I agreed an extra “half-day" with Simon to try and target some species missed during the first two days and Simon picked me up at the hotel at 3pm on our last day and this time headed west. We had several more Short-toed Eagles, a party of Woodlarks and Alpine Swift for the trip but failed to positively ID any Bonelli’s Eagles although two possibles were sighted in the distance. We were luckier with Rock Bunting however and had good views of an adult with a juvenile. We then moved to another location and had views of Blue Rock Thrush and Choughs before hearing a male Eagle Owl hooting. Both birds of the pair gave us great scope views in the fading light before we headed off to try and see Red-necked Nightjar which proved elusive although we did hear one bird calling. We arrived back at the hotel around midnight. I would highly recommend Simon’s services if you are visiting the Algarve, his rates are highly competitive and I would have struggled for most of the species seen without his help. Overall this was a great trip with 22 lifers including the Collared Pratincole and I can highly recommend the Algarve as a base for a birding holiday.
Pictures to follow

Last edited by apbarr : Tuesday 7th June 2011 at 16:20.
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Old Tuesday 7th June 2011, 14:26   #2
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First Pics
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Old Tuesday 7th June 2011, 17:32   #3
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More Pics
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Old Tuesday 7th June 2011, 17:45   #4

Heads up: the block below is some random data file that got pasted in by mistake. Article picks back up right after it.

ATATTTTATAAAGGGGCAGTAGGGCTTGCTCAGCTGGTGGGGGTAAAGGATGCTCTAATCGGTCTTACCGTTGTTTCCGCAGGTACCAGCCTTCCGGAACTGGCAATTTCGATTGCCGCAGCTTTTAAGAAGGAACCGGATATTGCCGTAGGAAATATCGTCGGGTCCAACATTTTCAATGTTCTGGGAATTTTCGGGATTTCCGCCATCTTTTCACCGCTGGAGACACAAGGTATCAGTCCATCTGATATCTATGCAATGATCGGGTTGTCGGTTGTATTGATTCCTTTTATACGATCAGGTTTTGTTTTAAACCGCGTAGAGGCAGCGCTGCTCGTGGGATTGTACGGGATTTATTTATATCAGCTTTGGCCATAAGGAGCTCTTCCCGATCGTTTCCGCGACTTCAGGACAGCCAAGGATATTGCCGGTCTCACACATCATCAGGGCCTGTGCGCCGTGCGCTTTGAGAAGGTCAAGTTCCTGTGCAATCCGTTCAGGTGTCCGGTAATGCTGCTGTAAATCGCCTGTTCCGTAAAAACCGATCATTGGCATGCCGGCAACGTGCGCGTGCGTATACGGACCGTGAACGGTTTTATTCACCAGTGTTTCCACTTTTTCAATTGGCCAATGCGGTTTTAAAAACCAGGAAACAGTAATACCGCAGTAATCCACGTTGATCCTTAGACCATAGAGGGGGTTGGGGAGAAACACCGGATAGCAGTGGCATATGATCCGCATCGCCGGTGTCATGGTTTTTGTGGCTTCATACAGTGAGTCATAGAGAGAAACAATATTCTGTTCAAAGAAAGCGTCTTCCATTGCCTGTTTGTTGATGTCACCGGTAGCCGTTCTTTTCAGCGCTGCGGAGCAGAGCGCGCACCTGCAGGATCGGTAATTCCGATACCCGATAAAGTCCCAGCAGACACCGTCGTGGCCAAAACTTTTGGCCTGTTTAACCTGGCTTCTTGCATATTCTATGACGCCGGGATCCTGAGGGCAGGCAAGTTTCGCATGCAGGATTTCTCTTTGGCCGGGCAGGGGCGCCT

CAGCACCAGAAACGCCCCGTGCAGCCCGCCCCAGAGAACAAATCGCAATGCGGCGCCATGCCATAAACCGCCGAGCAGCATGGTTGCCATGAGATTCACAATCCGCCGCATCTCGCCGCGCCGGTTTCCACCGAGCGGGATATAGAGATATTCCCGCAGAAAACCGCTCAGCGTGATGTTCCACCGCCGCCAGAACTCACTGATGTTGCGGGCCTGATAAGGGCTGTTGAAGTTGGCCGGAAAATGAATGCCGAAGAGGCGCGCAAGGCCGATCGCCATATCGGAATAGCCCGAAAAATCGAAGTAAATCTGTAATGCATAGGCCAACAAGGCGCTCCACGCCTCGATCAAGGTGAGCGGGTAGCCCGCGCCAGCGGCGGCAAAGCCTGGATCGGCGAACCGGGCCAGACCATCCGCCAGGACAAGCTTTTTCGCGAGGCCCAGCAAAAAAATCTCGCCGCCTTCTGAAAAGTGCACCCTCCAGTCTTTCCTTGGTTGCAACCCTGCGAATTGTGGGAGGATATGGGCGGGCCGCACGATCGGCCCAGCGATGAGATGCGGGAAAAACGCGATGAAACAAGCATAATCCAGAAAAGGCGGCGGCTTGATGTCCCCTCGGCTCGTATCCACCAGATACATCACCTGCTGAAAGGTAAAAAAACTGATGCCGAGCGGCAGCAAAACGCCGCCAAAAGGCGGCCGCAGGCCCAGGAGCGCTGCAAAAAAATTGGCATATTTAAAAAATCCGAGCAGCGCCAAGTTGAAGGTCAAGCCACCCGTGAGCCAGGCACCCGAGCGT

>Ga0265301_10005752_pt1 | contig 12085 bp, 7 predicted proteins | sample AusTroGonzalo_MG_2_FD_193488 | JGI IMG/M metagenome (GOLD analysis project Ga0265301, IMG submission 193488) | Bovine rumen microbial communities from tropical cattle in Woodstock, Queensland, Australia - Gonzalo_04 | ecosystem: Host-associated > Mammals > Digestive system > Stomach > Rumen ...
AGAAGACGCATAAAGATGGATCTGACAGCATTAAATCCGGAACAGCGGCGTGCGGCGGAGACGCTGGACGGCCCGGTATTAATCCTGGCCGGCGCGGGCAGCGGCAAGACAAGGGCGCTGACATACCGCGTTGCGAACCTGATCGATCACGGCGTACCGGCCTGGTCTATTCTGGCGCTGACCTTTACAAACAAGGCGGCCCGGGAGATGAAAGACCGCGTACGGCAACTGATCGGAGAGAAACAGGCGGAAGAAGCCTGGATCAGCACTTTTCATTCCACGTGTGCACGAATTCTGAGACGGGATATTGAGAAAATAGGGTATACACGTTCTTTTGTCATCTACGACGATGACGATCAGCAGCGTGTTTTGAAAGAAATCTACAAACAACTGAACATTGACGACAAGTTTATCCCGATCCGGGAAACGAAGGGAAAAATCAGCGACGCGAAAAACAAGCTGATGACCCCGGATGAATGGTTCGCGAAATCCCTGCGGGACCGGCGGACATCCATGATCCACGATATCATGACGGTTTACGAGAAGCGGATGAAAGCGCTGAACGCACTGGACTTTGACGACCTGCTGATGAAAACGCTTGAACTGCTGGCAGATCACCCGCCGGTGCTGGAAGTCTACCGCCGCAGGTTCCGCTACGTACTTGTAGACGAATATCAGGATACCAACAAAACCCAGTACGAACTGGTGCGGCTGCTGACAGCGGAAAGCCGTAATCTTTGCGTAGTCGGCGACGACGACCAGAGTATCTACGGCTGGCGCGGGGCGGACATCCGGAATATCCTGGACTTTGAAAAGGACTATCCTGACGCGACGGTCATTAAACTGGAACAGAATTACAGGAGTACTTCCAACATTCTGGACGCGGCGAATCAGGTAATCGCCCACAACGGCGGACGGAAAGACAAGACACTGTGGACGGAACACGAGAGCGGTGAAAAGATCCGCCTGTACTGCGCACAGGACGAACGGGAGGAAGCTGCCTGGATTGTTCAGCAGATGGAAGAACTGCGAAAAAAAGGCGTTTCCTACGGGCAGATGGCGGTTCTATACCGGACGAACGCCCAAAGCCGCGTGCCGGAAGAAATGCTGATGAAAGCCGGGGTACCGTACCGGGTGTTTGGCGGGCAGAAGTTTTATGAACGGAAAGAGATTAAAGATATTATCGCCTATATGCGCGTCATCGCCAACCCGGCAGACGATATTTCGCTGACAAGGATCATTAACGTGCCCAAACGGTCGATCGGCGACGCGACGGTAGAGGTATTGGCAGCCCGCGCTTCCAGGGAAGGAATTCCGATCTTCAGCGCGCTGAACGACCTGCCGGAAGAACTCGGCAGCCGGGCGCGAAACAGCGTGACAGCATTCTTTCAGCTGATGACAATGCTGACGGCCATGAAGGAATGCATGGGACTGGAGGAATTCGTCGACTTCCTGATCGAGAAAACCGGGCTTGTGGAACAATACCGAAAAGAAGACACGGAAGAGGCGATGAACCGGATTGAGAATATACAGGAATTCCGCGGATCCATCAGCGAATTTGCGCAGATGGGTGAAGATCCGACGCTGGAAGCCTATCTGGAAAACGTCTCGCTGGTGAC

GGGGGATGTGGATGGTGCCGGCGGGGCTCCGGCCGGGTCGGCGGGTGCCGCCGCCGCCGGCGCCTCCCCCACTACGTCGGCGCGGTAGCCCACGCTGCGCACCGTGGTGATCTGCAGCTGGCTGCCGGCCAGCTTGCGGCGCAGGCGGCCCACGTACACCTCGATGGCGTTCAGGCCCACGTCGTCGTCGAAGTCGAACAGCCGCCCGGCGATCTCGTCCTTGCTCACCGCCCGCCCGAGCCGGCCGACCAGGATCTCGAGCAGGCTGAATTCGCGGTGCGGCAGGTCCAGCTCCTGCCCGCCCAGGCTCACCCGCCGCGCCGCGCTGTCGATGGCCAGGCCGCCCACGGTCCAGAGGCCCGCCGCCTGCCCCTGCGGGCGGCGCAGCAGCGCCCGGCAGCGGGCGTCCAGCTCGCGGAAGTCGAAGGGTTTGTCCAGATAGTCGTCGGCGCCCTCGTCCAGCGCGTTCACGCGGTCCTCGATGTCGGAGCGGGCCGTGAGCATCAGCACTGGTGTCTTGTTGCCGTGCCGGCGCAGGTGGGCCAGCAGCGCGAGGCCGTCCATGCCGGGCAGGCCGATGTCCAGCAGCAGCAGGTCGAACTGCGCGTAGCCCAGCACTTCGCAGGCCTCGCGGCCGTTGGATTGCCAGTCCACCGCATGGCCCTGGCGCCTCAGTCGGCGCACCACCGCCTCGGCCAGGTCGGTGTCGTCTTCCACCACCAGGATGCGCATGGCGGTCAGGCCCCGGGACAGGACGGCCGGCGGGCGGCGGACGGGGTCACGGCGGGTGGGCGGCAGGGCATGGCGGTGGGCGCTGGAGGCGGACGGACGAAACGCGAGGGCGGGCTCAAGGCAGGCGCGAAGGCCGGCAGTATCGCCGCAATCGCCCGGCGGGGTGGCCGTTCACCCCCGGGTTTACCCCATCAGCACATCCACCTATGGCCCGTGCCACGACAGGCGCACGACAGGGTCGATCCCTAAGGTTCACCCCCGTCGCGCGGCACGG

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Yet more
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Old Tuesday 7th June 2011, 18:58   #5
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Last one and a couple of Butterflies
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Old Wednesday 8th June 2011, 23:11   #6
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Thanks for that. Even more reason for me to sort out a trip to that part of the world. Tavira, a town a little further east along the algarve coast, seems an ideal location for a birder.

Some great pics in there too.
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Old Thursday 9th June 2011, 05:03   #7
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Nice one Alex, collared pratincoles are not uncommon in the area although most wll find them hard to get good views of.
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Old Thursday 9th June 2011, 07:51   #8
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Originally Posted by wolfbirder View Post
Nice one Alex, collared pratincoles are not uncommon in the area although most wll find them hard to get good views of.
We tried a couple of sites for them without any luck and the one we saw flitted over the road and disappeared downstream with both Simon and myself saying "pratincole" simultaneously.
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Old Thursday 9th June 2011, 07:58   #9
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Originally Posted by Digbert Doobrey View Post
Thanks for that. Even more reason for me to sort out a trip to that part of the world. Tavira, a town a little further east along the algarve coast, seems an ideal location for a birder.

Some great pics in there too.
We passed close to Tavira on our way to Castro Marim and the Spanish border area. Personally I would probably head further west next time.
Thanks for the comments on the pics, quality is reduced greatly for posting but gives a flavour of what's available
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Old Thursday 9th June 2011, 21:43   #10
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Wherever you stay in the Algarve, you’ll need to do some travelling to see the full range of available species.